• The Anniversary Issue

    Witches of Bushwick Released The Coven Magazine, Issue 3

    The Anniversary Issue
    Coven cover

    The Coven Magazine, Issue 3 Is Out

    “I Only Fuck with Goddesses”

    The Coven Magazine, Issue 3 was released online a few weeks ago, and in print last Thursday. The Coven Magazine is bi-annual publication produced by Witches of Bushwick – a creative network that promotes local, underground artists and creatives in and around Bushwick. Each issue features about a dozen interviews with local musicians, artists, photographers, writers, nightlife personalities, and designers.

    @thecovenmag issue no. 3 release party at @streamgallery // photo by @kellkai #witchesofbushwick #thecovenmag #streamgallery

    A photo posted by WITCHES OF BUSHWICK (@witchesofbushwick) on

    I was excited to find interviews with both usual suspects like Juliana Huxtable and Ms. Fitz, as well as people I'm less familiar with, like beauty writer Arabelle Sicardi, musician Thurmon Green, and the DJ and producer Kim Anh. Like any respectable bi-annual art magazine, it’s beautiful; I flip through it over and over for the dreamy editorial photography alone. More than artsy, it feels like an intimate zine made by savvy net artists who always dreamed of making glossy fashion magazines.

    The interviews are somewhat formulaic, with each interview featuring a very similar set of questions. The uniformity isn’t dull, though; it highlights a scope of differences between a cast of characters that nevertheless belong to the same social and cultural milieu. They hail from various shitty towns plagued by poverty and drugs, or pretty suburbs with perfect lawns and private schools, or refrain from revealing their past altogether. In many cases, the past is downplayed, with the focus being on the person’s ideas, influences, and creative aspirations.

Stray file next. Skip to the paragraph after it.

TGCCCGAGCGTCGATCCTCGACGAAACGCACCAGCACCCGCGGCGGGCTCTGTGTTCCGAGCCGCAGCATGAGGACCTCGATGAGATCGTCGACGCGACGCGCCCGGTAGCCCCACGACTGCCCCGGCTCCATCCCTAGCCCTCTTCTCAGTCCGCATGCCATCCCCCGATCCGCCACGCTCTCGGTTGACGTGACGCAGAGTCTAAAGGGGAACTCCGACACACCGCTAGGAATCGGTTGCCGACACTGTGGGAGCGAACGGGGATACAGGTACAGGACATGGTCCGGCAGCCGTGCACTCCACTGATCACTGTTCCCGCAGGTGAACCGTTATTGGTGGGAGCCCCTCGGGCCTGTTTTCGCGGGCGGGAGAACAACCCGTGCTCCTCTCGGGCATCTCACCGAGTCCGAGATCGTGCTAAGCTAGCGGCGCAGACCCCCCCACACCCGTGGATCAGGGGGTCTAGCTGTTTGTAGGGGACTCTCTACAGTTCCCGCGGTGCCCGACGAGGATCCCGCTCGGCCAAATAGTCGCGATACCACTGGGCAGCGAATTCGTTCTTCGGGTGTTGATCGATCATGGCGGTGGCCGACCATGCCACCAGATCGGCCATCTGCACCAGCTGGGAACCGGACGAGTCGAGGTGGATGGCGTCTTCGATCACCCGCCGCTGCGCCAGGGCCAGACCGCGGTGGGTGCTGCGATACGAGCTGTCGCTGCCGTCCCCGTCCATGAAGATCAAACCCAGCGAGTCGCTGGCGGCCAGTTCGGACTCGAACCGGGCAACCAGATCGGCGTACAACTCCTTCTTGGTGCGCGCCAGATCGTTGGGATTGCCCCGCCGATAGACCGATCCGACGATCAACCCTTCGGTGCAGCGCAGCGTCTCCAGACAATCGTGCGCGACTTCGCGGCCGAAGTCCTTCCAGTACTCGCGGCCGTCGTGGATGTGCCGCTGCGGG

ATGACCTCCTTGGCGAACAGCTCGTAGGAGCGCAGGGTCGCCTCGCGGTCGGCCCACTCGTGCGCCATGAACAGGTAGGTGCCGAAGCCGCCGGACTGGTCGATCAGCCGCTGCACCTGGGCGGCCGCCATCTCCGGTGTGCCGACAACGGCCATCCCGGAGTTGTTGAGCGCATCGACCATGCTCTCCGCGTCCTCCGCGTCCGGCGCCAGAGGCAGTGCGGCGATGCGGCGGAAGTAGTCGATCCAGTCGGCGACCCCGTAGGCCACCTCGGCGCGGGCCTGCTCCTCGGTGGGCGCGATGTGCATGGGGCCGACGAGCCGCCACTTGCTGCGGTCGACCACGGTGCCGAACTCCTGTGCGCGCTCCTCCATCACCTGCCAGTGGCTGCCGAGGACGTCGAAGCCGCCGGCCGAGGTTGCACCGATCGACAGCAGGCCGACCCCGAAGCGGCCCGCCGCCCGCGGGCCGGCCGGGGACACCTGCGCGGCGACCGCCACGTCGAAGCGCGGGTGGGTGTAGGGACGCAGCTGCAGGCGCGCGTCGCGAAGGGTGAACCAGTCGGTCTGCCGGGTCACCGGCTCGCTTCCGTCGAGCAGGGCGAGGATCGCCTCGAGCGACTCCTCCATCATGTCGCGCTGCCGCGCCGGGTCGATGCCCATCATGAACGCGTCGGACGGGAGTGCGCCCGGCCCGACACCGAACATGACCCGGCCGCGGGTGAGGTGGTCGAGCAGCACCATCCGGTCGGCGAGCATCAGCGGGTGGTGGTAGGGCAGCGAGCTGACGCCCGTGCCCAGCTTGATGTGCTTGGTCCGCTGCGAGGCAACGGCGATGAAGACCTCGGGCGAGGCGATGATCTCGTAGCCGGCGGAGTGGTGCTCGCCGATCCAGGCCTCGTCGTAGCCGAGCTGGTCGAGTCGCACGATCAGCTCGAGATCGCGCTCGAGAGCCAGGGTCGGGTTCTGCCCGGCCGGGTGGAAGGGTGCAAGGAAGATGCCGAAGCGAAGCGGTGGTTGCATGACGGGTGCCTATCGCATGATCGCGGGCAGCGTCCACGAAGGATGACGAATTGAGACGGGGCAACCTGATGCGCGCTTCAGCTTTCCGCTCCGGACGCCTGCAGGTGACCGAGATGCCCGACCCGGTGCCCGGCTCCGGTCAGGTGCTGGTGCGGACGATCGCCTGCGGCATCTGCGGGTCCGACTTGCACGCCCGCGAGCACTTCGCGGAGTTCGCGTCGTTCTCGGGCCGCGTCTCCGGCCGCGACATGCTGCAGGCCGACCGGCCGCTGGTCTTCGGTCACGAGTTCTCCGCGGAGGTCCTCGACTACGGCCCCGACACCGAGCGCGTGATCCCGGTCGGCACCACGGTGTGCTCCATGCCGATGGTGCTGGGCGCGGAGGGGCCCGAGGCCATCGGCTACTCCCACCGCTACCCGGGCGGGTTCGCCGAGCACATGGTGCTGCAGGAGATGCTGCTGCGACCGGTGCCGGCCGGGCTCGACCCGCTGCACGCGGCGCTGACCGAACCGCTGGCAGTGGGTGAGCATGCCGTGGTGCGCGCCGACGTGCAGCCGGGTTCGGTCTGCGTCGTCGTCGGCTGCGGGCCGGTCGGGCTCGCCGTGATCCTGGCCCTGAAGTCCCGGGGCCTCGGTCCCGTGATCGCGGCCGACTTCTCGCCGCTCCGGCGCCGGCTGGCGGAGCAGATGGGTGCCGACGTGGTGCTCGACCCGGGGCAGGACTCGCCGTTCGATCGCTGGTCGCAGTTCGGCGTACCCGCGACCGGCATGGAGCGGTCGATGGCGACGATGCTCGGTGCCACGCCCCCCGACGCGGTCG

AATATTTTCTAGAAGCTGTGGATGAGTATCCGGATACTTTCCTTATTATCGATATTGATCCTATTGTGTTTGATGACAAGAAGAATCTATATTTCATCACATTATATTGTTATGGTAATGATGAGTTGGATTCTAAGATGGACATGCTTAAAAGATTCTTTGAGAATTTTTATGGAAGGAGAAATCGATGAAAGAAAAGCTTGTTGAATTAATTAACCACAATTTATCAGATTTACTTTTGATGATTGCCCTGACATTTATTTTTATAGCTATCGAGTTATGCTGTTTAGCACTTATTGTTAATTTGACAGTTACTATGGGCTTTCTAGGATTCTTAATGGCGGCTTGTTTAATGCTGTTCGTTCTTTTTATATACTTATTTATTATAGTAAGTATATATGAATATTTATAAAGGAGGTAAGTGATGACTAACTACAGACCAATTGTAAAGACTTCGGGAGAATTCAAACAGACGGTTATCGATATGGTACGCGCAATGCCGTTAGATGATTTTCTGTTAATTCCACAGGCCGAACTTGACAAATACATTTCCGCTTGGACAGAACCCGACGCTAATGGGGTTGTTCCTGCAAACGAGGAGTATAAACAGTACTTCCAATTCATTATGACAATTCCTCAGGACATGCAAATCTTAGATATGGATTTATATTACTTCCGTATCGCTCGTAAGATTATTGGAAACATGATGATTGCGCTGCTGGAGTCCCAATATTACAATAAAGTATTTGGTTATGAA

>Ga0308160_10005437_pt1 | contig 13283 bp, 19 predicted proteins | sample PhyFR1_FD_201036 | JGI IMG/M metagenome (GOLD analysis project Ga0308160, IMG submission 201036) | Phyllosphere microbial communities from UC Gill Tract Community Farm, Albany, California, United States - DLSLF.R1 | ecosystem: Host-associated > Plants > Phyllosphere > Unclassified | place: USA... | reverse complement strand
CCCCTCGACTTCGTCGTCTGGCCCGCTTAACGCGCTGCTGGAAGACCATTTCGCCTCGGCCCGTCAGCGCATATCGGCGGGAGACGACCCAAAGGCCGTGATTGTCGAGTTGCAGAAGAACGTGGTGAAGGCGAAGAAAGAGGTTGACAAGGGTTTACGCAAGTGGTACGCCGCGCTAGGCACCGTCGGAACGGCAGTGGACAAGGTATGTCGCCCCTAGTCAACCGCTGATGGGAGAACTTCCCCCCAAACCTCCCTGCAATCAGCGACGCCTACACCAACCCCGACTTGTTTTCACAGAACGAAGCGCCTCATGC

Yesterday, a friend pondered: “I wonder if being an adult means waking up and no longer feeling like you have to perform your persona. If that’s true, maybe no one is an adult anymore?” Bushwick is curious in this regard. It is home to those who – for whatever reason – want to break from their past, to make of themselves the kinds of idols that helped them survive their teens, to create something other-worldly together with like-minded peers. Like Haraway’s queer cyborgs, many of the Bushwick artists and creatives that make up the Coven behave like illegitimate offspring who, unfaithful to their origins, unapologetically redefine tradition and spirituality in ways that fuel them, combine and recouple in whatever ways they choose.

    We all sit in this mess of contradictions, being discontent cyborgs with impossible dreams, forever products of the shitty structures that came before us. This crew seems ready to engage. It is one reason I’m so into Witches of Bushwick. But also: out of spite for those who eagerly criticize invocations of the ‘witch’, calling it recuperative or whatever (sigh), I will always be into witches and covens and the people to whom their images speak. Women, queers, and trans* folks making magic together is exciting.

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